The Białowieża Forest is a reminder of how much of Europe must have once looked, one of the last vestiges of the vast primeval forest that enveloped the European plain.
The forest is located in the north-east of Poland, stretching across the border into Belarus. Large sections of woodland on both sides are classified as national parks, providing essential protection to the large variety of flora and fauna to which the region is home.
Białowieża National Park on the Polish side, covering an approximate area of 105 km², is one of the country’s 16 UNESCO World Heritage Sites and the only natural area to feature on the list.
The Białowieża Forest has achieved international recognition in recent months. The region made it into National Geographic‘s list of the best trips to take in 2020 – the magazine urging its readers to “discover one of Europe’s last true wild places” – as well as featuring on CNN’s list of the 20 most beautiful places in Europe.
But it has also been at the centre of controversy in the last few years, becoming a battleground between environmentalists and the government. In 2016, the then environment minister, Jan Szyszko, approved a large increase in logging in the forest, ostensibly to combat bark beetle infestation, leading to widespread protests, criticism and legal challenges. The European Court of Justice ultimately ruled against Poland in the dispute, finding it to be in violation of EU environmental laws.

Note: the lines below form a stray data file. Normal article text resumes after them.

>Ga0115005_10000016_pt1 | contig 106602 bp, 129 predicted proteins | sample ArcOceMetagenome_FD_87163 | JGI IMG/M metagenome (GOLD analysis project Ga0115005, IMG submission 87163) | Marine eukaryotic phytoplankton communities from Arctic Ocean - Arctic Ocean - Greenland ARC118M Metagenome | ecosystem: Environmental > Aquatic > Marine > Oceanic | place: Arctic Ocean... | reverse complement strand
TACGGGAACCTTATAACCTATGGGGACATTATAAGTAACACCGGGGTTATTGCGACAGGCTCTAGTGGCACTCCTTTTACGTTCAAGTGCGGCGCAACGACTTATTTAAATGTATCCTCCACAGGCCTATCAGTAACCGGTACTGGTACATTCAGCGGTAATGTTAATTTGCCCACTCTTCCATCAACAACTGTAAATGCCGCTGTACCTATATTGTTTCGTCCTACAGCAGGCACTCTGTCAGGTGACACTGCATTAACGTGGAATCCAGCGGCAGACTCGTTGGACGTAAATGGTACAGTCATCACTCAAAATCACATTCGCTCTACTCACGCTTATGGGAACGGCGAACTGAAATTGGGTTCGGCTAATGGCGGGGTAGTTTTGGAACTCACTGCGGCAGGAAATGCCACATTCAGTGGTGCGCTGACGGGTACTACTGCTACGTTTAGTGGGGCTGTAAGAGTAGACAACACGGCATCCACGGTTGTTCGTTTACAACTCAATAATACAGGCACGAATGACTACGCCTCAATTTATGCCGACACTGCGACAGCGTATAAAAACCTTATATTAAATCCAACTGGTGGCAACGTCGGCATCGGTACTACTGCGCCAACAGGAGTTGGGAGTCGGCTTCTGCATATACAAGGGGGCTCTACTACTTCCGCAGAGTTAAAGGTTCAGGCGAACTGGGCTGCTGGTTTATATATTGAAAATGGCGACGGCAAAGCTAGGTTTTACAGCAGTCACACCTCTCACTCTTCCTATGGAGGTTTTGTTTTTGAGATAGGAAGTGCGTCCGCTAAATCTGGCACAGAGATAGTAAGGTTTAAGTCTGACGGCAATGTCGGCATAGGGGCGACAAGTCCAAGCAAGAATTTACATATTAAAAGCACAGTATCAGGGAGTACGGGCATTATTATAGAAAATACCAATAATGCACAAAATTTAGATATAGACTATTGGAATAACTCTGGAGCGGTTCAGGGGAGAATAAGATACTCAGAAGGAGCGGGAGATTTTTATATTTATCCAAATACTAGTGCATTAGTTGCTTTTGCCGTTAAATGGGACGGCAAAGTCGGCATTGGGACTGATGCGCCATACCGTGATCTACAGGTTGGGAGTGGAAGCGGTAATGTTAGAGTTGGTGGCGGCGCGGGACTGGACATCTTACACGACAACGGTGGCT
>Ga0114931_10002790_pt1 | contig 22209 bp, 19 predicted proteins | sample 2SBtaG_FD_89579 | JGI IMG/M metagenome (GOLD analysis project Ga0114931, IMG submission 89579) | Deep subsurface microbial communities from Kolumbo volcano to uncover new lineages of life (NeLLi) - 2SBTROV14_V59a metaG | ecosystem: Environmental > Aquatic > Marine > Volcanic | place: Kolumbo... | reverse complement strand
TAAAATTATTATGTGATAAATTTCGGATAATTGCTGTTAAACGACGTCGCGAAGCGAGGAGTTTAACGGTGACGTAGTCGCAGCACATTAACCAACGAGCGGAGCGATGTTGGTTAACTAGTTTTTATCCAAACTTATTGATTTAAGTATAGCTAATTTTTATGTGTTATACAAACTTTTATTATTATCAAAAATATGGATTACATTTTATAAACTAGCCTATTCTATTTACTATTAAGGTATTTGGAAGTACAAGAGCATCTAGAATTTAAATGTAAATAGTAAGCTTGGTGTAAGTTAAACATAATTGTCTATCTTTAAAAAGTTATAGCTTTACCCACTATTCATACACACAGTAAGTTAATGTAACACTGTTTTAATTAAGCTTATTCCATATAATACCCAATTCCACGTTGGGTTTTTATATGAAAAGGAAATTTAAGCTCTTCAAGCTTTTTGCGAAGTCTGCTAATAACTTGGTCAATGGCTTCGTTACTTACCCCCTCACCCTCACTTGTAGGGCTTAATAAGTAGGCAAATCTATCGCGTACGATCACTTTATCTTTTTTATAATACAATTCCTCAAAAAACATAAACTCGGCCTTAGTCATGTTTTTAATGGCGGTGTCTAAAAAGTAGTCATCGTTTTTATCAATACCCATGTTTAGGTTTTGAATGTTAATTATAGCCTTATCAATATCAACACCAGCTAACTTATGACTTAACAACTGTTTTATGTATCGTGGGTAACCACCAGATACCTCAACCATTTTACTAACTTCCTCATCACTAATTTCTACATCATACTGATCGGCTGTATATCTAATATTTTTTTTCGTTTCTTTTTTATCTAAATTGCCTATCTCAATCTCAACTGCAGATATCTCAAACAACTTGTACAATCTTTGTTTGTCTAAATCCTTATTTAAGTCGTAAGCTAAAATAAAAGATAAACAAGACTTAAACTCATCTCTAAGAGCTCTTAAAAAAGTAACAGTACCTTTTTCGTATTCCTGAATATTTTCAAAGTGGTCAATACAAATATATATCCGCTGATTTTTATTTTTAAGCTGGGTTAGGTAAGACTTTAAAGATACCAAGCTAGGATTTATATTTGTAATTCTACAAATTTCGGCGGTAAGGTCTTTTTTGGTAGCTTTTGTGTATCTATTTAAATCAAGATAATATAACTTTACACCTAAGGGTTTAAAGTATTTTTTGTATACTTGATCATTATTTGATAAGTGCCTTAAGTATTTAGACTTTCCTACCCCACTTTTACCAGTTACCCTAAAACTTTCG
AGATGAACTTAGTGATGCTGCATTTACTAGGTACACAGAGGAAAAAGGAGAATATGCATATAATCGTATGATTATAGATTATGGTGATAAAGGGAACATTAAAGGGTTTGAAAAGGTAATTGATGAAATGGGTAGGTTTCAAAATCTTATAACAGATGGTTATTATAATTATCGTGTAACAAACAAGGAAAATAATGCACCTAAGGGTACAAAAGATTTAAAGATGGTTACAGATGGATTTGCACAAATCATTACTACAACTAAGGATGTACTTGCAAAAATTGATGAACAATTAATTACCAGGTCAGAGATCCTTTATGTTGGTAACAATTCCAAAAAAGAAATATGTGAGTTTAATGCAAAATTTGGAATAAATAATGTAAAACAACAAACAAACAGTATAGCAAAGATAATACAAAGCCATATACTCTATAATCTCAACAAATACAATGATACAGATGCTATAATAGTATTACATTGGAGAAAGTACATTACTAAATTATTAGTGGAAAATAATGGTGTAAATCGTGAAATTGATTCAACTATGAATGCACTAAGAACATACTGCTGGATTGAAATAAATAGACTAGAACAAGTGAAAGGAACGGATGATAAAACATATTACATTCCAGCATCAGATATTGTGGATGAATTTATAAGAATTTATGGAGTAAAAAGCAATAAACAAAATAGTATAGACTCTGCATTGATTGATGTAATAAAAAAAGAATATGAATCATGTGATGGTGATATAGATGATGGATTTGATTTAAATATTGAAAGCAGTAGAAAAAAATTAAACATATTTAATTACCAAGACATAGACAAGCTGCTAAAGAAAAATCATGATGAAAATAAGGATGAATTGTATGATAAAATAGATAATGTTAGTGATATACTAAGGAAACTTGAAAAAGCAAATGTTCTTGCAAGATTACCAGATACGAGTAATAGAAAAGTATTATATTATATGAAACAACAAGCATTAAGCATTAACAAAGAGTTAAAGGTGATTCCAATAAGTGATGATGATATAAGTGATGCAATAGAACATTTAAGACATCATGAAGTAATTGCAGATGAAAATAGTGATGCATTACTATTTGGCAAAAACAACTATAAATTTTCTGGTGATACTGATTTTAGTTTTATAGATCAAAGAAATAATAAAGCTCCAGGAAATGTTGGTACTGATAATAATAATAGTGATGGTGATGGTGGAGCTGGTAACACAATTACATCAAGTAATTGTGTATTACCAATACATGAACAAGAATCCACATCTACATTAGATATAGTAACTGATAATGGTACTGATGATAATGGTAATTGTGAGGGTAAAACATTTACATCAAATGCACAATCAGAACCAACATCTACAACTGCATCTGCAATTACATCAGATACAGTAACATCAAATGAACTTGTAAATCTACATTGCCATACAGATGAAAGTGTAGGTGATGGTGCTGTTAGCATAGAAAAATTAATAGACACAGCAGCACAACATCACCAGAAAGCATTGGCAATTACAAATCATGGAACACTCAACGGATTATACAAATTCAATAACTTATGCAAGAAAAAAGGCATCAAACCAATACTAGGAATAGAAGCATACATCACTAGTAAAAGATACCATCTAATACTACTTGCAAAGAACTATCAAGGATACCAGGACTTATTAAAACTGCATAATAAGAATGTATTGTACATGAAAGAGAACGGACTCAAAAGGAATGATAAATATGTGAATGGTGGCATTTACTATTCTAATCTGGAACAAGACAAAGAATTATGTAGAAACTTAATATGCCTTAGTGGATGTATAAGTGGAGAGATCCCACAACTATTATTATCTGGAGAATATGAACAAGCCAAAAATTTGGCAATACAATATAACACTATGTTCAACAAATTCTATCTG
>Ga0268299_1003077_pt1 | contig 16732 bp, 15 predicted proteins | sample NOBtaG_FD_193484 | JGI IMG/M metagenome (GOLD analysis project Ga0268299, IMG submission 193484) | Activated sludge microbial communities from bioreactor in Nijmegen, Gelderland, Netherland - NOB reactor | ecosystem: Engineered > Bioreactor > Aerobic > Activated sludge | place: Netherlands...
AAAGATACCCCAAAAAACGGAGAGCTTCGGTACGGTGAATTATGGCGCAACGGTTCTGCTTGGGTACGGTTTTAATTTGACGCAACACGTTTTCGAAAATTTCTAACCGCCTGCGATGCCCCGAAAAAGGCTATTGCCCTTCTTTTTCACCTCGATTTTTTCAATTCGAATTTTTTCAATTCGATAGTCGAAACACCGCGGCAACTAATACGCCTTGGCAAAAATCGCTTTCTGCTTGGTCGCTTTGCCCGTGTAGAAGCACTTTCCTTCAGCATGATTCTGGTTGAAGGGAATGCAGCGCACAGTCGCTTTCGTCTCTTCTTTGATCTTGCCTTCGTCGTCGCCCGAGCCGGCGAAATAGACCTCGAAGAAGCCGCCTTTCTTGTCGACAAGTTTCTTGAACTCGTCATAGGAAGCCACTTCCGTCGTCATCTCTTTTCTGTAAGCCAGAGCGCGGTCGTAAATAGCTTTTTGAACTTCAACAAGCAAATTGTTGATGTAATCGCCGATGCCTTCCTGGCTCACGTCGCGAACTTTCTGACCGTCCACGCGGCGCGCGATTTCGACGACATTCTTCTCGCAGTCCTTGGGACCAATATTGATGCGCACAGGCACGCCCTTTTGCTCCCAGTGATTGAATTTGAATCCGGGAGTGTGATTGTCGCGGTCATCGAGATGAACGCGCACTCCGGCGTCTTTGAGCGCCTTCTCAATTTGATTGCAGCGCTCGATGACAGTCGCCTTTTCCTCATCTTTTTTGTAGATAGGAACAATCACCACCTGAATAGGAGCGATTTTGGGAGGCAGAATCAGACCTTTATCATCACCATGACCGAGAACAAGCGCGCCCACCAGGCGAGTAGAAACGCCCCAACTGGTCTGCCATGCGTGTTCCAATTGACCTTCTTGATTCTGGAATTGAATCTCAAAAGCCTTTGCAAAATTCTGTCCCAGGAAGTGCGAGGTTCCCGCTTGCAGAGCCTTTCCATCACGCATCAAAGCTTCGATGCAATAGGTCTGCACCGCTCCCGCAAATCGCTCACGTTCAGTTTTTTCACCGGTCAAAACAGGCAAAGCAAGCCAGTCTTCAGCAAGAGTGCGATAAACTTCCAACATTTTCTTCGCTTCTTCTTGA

Writing for Notes from Poland in 2017, Tom Diserens, a biologist living in the region, explained “the story and science” behind the battle to protect the forest.
There are in fact around 60 types of mammal living in the forest, including 33 protected species, as well as many rare birds and other species. But the undoubted star of the show is the European bison, the continent’s heaviest land animal and a national symbol of Poland.
By the early 20th century, the bison had been hunted to extinction in the wild in Poland and elsewhere in Europe. However, programmes to retrintroduce them from captivity mean that Białowieża now has a population of approximately 800 in the wild, the largest free-roaming population in the world.
Self-proclaimed “bison addict” @Exen captures the beauty of the region’s wildlife in his stunning photographs, a selection of which we are delighted to showcase below.
All images by @Exen. You can see more of his wildlife photography by following him on Twitter.